And it’s not just about getting products from A to B. Conveyors have even come to offer other benefits, such as backlit conveyors used in quality control. Facility managers can programme inspection robots to determine whether a product is a pass or fail based on criteria such as visible dents and scratches. Illuminating the product from behind makes it easier to separate and distinguish it from the background, increasing checking speed and accuracy.

It’s important that the micromotors used to power the conveyer have high torque to quickly transport products of all shapes and sizes. Making sure the speed of the motors can be finely controlled and synchronised by using an integrated speed controller ensures the conveyer runs smoothly. Escapee products can lead to loss, damage and system jams that can disrupt the entire production line.

Warehouse data transmission

Warehouse logistics involve the organisation, movement and management of stored products before they are sent out for delivery. Digitalisation helps keep a record of essential logistic details, such as a product’s location in the warehouse and the time it arrived to be stored. This data can be transferred between equipment to coordinate processes and be sent to warehouse managers and operatives to monitor procedures.

Large volumes of data can be transmitted using fibre optic cables, which transport the information, such as online order contents and product location, by light signals. For data to transmit correctly without impairment, two optical fibres, each as thin as a human hair, must be joined together with superior precision.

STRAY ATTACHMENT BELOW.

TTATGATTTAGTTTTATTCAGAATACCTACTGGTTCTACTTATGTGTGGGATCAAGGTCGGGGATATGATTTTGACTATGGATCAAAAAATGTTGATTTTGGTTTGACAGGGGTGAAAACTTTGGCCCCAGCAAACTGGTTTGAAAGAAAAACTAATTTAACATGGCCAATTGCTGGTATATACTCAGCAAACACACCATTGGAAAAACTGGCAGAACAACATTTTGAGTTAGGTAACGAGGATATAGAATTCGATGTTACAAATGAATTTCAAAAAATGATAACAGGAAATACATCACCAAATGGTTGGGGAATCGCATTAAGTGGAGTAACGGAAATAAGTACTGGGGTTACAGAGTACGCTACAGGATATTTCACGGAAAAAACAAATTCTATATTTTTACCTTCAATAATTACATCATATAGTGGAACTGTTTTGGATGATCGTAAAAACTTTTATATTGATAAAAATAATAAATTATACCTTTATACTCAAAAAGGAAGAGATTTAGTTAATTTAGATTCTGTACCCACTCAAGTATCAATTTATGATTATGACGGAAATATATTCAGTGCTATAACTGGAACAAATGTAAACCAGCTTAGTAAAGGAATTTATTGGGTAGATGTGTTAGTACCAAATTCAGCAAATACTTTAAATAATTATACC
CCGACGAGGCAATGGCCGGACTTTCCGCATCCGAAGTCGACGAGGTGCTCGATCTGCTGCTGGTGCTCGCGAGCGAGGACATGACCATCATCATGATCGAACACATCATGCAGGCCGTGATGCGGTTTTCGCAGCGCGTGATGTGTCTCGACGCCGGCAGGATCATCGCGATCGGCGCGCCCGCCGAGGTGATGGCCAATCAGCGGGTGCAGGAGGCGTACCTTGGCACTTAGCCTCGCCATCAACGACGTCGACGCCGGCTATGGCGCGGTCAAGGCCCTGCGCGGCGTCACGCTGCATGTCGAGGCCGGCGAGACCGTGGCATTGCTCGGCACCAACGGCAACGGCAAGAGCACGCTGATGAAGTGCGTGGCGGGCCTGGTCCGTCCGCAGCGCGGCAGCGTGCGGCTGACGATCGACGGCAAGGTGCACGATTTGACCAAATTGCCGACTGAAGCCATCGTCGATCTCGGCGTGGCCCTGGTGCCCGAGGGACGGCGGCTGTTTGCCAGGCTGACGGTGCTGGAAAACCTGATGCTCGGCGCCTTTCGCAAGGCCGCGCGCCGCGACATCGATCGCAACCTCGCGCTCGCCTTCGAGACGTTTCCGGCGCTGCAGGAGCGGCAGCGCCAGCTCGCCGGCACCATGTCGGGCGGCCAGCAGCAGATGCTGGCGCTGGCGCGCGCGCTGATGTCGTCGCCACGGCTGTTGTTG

Connection of the fibres can be performed using small mobile machines, which align the two pieces and then weld them together. High precision motors allow the machine to perform with placement accuracy to the nanometre.

Picking, transporting and placing robots

As well as a seamless data record, digitalisation has allowed warehouses to become automated, such as the Ocado hive-grid warehouse, which uses robots for all middle processes with human workers only required for loading and unloading deliveries.

An increasing number of warehouse tasks are being enhanced by automated equipment, but robots are mainly used for picking, transporting and placing. Driverless transport systems allow automated machines to digitally receive details of an order and then move to the relevant warehouse location to retrieve it. They use robotic gripper arms to lift the relevant products out of the target rack, and then transport and deposit them to the order packing space.

Using a high power motor allows quick movements of the robots when they are traversing between racks. Fine speed control of the motor ensures agile movements for picking the correct products and placing them in the right place. Warehouses can process thousands of orders a day, so speed combined with high accuracy is crucial to delivering orders quickly and correctly.

EMS Ltd is the sole UK and Ireland supplier of FAULHABER motors, which offer a superior combination of high torque and precision, while being compact enough to fit in machines with small space envelopes. In particular, the BXT H motor range can produce torque levels up to 92 milli newton-meters (mNm), and a continuous output of up to 60 watts (W). When combined with the complementary integrated speed controller, which only adds on 6.2 millimetres (mm) in length, mechanical speed can be controlled from 200–10,000 min-1.

The global Lighthouse network shares insight into how automation can increase productivity, but facility managers are now looking for ways to enhance their automated processes. Choosing precise, high torque motors increases the speed and accuracy of automated machinery, which helps bring products quickly from factory floor to customer door.